Implementation of Photobiological H2 Production: The O2 Sensitivity of Hydrogenases

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The search for the ultimate carbon-free fuel has intensified in recent years, with a major focus on photoproduction of H2. Biological sources of H2 include oxygenic photosynthetic green algae and cyanobacteria, both of which contain hydrogenase enzymes. Although algal and cyanobacterial hydrogenases perform the same enzymatic reaction through metallo-clusters, their hydrogenases have evolved separately, are expressed differently (transcription of algal hydrogenases is anaerobically induced, while bacterial hydrogenases are constitutively expressed), and display different sensitivity to O2 inactivation. Among various physiological factors, the sensitivity of hydrogenases to O2 has been one of the major factors preventing implementation of biological systems for commercial production of renewable H2. This review addresses recent strategies aimed at engineering increased O2 tolerance into hydrogenases (as of now mainly unsuccessful), as well as towards the development of methods to bypass the O2 sensitivity of hydrogenases (successful but still yielding low solar conversion efficiencies). The author concludes with a description of current approaches from various laboratories to incorporate multiple genetic traits into either algae or cyanobacteria to jointly address limiting factors other than the hydrogenase O2 sensitivity and achieve more sustained H2 photoproduction activity.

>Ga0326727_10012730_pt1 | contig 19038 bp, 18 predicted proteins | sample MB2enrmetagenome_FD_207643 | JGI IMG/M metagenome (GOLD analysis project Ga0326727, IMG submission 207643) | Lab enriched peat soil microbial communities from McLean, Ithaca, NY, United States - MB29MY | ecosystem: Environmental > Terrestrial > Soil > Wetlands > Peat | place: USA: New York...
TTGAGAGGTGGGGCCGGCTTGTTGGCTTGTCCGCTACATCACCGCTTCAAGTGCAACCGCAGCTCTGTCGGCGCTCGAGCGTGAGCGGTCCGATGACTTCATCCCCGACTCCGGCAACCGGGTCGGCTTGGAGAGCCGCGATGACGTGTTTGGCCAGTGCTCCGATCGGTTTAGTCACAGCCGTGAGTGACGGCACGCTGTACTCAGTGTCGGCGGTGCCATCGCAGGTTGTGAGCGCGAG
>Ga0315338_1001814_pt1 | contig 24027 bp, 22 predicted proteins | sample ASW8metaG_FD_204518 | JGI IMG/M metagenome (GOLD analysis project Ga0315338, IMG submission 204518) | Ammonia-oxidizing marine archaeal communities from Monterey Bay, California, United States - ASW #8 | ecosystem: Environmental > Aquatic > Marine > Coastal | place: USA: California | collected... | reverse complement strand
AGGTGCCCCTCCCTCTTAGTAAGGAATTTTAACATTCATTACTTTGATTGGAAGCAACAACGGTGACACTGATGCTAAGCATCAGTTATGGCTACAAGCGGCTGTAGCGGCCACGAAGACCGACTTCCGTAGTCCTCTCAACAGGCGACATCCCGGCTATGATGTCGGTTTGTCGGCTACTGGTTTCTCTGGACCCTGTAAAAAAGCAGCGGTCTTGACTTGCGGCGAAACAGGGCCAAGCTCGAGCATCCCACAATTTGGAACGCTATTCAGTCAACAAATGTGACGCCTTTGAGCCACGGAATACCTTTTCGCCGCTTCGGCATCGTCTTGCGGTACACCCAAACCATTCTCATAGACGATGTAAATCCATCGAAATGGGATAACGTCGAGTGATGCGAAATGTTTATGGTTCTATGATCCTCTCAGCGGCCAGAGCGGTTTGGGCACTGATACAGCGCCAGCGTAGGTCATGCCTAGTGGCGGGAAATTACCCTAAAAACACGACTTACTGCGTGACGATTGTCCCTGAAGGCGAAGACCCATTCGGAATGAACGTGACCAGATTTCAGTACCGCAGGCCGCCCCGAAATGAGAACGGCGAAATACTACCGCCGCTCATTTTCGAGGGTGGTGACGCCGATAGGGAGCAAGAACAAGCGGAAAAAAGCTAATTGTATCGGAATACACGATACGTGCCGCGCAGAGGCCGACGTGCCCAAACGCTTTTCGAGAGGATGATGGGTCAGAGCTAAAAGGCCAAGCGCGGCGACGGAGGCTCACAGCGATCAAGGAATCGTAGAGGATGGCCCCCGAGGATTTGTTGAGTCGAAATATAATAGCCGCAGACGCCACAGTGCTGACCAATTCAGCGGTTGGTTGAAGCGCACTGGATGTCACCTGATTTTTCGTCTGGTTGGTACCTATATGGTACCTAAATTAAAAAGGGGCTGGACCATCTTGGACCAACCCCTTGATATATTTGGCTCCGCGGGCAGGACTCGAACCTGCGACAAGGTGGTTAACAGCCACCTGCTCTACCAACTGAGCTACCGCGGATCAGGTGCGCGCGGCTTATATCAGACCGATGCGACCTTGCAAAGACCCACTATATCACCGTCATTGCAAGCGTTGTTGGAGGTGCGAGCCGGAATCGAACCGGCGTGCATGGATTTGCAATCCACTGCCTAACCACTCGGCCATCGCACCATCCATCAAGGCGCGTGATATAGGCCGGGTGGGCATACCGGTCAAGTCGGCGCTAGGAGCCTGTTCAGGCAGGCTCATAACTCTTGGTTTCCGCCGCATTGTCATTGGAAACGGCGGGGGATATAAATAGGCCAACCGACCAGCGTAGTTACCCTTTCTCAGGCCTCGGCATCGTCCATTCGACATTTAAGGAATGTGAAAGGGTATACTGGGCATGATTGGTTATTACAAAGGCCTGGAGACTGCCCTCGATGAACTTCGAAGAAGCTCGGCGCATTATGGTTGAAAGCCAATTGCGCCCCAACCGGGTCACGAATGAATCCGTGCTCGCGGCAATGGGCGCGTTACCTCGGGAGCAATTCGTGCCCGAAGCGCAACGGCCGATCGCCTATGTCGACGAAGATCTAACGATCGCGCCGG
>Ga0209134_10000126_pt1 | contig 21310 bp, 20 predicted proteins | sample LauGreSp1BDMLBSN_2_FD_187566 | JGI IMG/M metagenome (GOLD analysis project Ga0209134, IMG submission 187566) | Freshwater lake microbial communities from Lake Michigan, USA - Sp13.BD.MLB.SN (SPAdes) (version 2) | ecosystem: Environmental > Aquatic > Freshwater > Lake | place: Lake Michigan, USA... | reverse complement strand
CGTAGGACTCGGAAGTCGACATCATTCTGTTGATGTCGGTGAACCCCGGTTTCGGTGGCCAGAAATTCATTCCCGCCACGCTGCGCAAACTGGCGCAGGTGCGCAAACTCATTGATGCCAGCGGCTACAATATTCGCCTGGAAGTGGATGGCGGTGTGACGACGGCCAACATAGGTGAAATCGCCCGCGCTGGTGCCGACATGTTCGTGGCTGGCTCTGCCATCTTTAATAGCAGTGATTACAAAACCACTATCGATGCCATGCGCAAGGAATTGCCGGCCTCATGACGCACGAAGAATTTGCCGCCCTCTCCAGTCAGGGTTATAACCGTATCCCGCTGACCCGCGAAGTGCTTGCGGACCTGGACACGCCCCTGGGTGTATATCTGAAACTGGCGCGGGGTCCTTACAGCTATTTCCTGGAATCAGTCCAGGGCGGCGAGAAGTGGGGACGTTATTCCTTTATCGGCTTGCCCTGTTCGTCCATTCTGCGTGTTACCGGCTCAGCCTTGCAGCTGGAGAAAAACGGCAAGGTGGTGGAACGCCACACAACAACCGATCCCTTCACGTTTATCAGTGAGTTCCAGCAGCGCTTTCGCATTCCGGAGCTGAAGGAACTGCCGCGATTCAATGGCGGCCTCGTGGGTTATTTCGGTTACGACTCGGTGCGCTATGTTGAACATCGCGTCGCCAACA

Original languageAmerican English
Pages (from-to)383-393
Number of pages11
JournalPhotosynthesis Research
Issue number3
StatePublished - 2015

Bibliographical note

Publisher Copyright:
© 2015 Springer Science+Business Media Dordrecht (outside the USA).

NREL Publication Number

  • NREL/JA-2700-63764


  • hydrogenases
  • O2 sensitivity
  • photosynthetic microbes


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